Saturday, July 06, 2024

Trump v. United States as Roe v. Wade

Mark Graber

Conservatives who claim to hate Roe v. Wade apparently repeat all the relevant "mistakes" when deciding Trump v. United States or so I argue in Verfassungsblog.

For a whiff of the argument, 

For half a century, conservatives complained to anyone who would listen that the Supreme Court’s decision protecting abortion rights in Roe v. Wade (1973) was “egregiously” wrong. The Constitution, they shouted in party platforms, on the campaign trail, and in law reviews, does not mention abortion, the authors of the Fourteenth Amendment did not intend to protect abortion, and Americans did not consider abortion a right when the Fourteenth Amendment was framed. Roe, they continued, confused discrete textual protections for some rights related to privacy with a constitutional commitment to privacy rights generally that is nowhere mentioned in the Constitution. Roe’s majority opinion supposedly dramatically overextended dubious precedents protecting other privacy rights when protecting abortion under that umbrella and invented three legal categories of pregnancy when putting in place a regulatory scheme that smacked more of legislation than constitutional law.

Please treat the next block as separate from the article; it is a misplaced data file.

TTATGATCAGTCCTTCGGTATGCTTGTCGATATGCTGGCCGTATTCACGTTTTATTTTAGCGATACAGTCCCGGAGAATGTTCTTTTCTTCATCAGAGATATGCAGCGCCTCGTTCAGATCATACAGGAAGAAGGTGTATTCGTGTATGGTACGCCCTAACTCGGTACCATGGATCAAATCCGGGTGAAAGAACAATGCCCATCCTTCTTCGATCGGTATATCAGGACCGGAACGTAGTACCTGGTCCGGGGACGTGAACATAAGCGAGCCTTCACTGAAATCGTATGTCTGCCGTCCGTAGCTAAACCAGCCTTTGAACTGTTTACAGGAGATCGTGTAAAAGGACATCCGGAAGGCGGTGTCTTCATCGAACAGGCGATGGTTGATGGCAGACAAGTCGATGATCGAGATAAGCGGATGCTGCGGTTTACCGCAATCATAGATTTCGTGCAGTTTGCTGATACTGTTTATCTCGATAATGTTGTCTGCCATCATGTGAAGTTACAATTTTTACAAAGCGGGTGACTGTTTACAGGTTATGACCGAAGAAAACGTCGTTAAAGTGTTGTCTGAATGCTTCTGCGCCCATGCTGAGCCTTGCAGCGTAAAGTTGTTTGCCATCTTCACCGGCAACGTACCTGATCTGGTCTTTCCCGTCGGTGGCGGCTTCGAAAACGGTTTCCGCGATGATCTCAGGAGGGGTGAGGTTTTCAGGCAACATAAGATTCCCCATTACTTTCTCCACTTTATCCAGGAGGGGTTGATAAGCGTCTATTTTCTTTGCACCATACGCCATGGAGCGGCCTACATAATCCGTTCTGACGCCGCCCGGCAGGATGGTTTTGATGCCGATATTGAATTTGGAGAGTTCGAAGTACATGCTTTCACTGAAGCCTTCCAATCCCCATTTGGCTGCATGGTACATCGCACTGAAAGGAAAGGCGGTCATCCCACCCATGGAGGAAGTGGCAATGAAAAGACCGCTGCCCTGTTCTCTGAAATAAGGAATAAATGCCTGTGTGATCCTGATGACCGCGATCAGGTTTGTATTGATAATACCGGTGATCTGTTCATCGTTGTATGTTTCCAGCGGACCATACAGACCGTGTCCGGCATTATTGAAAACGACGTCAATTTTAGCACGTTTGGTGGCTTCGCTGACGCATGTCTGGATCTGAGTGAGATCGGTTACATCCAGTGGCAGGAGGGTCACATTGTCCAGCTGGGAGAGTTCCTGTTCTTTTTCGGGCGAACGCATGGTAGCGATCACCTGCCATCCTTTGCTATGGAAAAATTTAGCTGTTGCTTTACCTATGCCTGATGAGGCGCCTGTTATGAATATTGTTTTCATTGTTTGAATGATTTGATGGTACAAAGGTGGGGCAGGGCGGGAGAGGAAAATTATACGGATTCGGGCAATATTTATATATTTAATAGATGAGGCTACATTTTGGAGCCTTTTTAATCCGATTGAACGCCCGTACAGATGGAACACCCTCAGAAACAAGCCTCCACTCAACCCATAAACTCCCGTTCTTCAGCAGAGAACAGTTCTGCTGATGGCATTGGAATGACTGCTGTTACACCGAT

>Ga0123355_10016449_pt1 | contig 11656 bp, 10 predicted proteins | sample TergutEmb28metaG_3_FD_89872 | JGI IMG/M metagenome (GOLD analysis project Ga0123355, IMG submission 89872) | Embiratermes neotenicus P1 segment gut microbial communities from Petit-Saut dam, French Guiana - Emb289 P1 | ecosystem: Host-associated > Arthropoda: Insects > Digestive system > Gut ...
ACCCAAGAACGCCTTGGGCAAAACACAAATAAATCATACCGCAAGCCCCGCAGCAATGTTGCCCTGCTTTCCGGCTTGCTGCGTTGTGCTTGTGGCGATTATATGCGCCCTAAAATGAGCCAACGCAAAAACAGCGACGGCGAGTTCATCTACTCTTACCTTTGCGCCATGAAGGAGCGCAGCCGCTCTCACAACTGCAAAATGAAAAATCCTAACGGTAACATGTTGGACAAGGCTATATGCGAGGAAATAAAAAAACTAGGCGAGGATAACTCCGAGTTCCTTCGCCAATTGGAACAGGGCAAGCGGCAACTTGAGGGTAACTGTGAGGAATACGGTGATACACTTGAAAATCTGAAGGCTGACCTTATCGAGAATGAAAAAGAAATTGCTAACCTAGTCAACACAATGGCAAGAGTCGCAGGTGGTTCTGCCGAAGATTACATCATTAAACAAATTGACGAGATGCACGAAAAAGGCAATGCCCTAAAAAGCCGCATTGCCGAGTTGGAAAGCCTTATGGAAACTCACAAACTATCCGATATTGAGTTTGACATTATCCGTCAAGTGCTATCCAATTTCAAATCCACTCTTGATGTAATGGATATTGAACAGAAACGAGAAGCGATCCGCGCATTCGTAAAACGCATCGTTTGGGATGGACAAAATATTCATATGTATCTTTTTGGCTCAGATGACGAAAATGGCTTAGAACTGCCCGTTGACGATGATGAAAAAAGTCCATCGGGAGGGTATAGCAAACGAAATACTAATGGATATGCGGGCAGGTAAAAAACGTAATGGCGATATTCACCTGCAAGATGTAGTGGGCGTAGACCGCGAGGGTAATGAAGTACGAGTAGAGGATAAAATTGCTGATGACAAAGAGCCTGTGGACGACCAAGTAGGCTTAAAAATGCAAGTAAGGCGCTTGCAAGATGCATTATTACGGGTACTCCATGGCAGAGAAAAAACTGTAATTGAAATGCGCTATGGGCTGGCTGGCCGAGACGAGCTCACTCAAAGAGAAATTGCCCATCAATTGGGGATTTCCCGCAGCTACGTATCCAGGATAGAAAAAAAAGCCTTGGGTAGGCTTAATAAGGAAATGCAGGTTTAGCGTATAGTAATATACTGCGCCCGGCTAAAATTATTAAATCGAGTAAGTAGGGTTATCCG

Two years after overruling Roe, the Roberts Court’s conservative super-majority justified limiting the capacity of the American people to bring Donald Trump to justice for numerous crimes by employing the very legal technique they condemned when employed to advance women’s reproductive rights. Trump, Trump rules, is largely immune from criminal prosecution, even though the Constitution does not mention presidential immunity, no person responsible for any constitutional provision intended to grant immunity from the criminal law to the president, and no evidence exists that Americans living in 1787 thought presidents enjoyed criminal immunity. Trump confuses particular constitutional practices that facilitate some separation between the different branches of the national government with a constitutional commitment to the separation of powers generally that is nowhere mentioned in the Constitution. The majority opinion dramatically overextends dubious precedents immunizing presidents from civil liability to encompass criminal liability and invented three categories of presidential action when putting in place a regulatory scheme that, coincidentally, smacks more of legislation than constitutional law.

Hit the above link for the rest.

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